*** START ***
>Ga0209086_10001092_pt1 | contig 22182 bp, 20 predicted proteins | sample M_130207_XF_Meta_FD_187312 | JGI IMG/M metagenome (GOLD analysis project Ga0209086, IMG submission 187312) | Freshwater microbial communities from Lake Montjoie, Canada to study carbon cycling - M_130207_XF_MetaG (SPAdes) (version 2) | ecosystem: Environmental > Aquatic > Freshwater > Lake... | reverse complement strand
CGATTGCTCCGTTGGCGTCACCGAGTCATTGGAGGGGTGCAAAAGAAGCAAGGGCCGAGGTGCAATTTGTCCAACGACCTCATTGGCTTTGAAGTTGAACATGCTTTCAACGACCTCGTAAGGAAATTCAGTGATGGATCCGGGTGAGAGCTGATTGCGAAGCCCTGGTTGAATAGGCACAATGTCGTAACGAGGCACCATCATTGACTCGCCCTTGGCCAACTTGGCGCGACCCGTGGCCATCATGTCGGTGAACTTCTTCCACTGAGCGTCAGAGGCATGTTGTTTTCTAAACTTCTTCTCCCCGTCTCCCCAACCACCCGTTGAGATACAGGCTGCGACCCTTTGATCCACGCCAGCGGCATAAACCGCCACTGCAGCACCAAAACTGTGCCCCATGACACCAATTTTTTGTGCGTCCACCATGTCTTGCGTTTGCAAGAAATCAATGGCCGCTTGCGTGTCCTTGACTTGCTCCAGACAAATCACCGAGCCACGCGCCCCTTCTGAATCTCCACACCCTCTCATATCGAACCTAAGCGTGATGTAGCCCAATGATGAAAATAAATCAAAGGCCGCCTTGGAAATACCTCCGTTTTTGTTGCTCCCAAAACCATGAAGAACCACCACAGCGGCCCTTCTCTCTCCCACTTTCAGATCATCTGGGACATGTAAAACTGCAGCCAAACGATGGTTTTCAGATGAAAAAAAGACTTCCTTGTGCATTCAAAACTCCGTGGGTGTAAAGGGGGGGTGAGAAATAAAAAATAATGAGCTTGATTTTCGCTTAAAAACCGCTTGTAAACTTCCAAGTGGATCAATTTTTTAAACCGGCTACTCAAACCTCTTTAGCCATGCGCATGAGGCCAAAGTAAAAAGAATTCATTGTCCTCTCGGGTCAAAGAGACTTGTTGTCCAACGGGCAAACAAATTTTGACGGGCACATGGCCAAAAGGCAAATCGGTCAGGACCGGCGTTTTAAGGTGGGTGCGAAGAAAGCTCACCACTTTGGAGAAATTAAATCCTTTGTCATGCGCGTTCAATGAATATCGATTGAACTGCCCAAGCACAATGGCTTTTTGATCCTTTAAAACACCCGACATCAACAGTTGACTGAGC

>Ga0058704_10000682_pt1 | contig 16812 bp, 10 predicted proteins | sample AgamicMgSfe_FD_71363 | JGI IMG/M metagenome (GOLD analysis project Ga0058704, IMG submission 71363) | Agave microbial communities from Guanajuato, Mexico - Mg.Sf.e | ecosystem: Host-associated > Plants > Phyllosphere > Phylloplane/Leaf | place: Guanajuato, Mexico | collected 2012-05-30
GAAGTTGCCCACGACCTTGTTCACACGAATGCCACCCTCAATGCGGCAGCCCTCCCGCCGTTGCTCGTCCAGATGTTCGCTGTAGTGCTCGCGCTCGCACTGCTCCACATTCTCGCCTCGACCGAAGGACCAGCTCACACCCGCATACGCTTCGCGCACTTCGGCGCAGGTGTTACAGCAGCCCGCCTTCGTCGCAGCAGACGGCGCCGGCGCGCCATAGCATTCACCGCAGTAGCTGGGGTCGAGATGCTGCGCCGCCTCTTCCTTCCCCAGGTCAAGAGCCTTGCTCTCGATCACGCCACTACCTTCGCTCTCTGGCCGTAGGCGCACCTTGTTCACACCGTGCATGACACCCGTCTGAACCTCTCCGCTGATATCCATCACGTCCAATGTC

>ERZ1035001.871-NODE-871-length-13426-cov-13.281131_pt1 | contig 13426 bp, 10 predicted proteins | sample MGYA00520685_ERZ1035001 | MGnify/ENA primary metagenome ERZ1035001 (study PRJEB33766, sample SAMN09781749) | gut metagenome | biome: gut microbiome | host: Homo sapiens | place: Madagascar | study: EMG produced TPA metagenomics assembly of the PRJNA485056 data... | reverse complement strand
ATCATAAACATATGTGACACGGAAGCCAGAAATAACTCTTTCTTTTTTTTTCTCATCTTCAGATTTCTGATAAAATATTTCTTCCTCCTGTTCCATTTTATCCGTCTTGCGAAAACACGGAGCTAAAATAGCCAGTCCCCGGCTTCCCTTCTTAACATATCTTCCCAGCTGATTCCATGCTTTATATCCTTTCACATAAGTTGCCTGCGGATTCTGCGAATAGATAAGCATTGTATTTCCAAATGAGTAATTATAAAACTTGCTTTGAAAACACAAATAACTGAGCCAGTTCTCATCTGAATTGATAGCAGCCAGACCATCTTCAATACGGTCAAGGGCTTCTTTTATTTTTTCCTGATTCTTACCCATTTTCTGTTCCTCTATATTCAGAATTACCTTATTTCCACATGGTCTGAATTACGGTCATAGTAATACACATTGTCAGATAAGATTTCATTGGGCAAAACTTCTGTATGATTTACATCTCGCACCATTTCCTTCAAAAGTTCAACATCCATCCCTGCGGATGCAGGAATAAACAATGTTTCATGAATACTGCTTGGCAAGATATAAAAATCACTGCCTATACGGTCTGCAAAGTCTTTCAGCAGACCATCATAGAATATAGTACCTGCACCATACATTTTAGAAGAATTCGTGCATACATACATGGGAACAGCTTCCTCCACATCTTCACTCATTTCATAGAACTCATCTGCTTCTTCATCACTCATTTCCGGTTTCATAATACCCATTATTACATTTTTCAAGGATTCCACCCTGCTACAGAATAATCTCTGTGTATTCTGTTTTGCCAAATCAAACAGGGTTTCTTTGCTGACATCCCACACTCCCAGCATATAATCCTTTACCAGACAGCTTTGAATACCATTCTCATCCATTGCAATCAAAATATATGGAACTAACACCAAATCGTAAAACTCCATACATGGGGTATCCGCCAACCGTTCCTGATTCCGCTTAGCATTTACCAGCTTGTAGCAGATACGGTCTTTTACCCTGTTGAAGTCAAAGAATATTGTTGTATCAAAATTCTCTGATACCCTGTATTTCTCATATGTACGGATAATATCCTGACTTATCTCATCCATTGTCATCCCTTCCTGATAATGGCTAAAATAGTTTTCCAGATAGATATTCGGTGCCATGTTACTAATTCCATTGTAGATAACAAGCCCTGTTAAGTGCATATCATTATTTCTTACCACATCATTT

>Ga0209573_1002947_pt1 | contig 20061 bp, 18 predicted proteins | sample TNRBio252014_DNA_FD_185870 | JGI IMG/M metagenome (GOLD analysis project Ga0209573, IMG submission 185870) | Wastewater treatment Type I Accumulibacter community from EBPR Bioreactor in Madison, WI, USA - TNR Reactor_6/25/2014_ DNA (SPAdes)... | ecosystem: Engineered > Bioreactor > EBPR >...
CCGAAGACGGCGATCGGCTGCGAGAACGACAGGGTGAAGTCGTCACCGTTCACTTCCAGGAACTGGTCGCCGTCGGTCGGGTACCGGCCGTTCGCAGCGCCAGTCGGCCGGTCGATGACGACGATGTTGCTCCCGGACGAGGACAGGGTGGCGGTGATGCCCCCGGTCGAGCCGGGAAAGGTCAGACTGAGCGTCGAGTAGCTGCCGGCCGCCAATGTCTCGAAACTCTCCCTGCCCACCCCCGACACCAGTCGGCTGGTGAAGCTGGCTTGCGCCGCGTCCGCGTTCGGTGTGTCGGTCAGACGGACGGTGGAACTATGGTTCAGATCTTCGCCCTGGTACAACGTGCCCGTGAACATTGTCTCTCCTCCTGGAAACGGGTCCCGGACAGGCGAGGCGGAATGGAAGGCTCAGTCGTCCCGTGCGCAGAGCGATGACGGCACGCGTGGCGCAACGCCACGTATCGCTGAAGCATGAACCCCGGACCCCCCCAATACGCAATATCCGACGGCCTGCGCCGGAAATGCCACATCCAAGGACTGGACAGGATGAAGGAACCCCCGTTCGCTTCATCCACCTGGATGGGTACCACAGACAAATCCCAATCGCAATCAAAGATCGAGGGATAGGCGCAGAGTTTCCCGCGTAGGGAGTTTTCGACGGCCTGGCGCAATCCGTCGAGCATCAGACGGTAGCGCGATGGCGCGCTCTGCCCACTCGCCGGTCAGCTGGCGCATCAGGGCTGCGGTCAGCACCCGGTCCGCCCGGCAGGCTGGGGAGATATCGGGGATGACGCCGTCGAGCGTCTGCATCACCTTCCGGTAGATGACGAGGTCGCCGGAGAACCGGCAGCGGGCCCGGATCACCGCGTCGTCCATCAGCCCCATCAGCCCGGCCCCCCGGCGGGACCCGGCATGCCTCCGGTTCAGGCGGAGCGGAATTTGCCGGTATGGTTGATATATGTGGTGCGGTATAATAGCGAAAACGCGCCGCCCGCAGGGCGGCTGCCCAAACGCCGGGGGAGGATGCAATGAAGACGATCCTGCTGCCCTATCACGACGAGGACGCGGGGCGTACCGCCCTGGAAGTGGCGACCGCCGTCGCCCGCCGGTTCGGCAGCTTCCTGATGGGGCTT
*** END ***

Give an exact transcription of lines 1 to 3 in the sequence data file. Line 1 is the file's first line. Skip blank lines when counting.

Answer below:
>Ga0209086_10001092_pt1 | contig 22182 bp, 20 predicted proteins | sample M_130207_XF_Meta_FD_187312 | JGI IMG/M metagenome (GOLD analysis project Ga0209086, IMG submission 187312) | Freshwater microbial communities from Lake Montjoie, Canada to study carbon cycling - M_130207_XF_MetaG (SPAdes) (version 2) | ecosystem: Environmental > Aquatic > Freshwater > Lake... | reverse complement strand
CGATTGCTCCGTTGGCGTCACCGAGTCATTGGAGGGGTGCAAAAGAAGCAAGGGCCGAGGTGCAATTTGTCCAACGACCTCATTGGCTTTGAAGTTGAACATGCTTTCAACGACCTCGTAAGGAAATTCAGTGATGGATCCGGGTGAGAGCTGATTGCGAAGCCCTGGTTGAATAGGCACAATGTCGTAACGAGGCACCATCATTGACTCGCCCTTGGCCAACTTGGCGCGACCCGTGGCCATCATGTCGGTGAACTTCTTCCACTGAGCGTCAGAGGCATGTTGTTTTCTAAACTTCTTCTCCCCGTCTCCCCAACCACCCGTTGAGATACAGGCTGCGACCCTTTGATCCACGCCAGCGGCATAAACCGCCACTGCAGCACCAAAACTGTGCCCCATGACACCAATTTTTTGTGCGTCCACCATGTCTTGCGTTTGCAAGAAATCAATGGCCGCTTGCGTGTCCTTGACTTGCTCCAGACAAATCACCGAGCCACGCGCCCCTTCTGAATCTCCACACCCTCTCATATCGAACCTAAGCGTGATGTAGCCCAATGATGAAAATAAATCAAAGGCCGCCTTGGAAATACCTCCGTTTTTGTTGCTCCCAAAACCATGAAGAACCACCACAGCGGCCCTTCTCTCTCCCACTTTCAGATCATCTGGGACATGTAAAACTGCAGCCAAACGATGGTTTTCAGATGAAAAAAAGACTTCCTTGTGCATTCAAAACTCCGTGGGTGTAAAGGGGGGGTGAGAAATAAAAAATAATGAGCTTGATTTTCGCTTAAAAACCGCTTGTAAACTTCCAAGTGGATCAATTTTTTAAACCGGCTACTCAAACCTCTTTAGCCATGCGCATGAGGCCAAAGTAAAAAGAATTCATTGTCCTCTCGGGTCAAAGAGACTTGTTGTCCAACGGGCAAACAAATTTTGACGGGCACATGGCCAAAAGGCAAATCGGTCAGGACCGGCGTTTTAAGGTGGGTGCGAAGAAAGCTCACCACTTTGGAGAAATTAAATCCTTTGTCATGCGCGTTCAATGAATATCGATTGAACTGCCCAAGCACAATGGCTTTTTGATCCTTTAAAACACCCGACATCAACAGTTGACTGAGC

>Ga0058704_10000682_pt1 | contig 16812 bp, 10 predicted proteins | sample AgamicMgSfe_FD_71363 | JGI IMG/M metagenome (GOLD analysis project Ga0058704, IMG submission 71363) | Agave microbial communities from Guanajuato, Mexico - Mg.Sf.e | ecosystem: Host-associated > Plants > Phyllosphere > Phylloplane/Leaf | place: Guanajuato, Mexico | collected 2012-05-30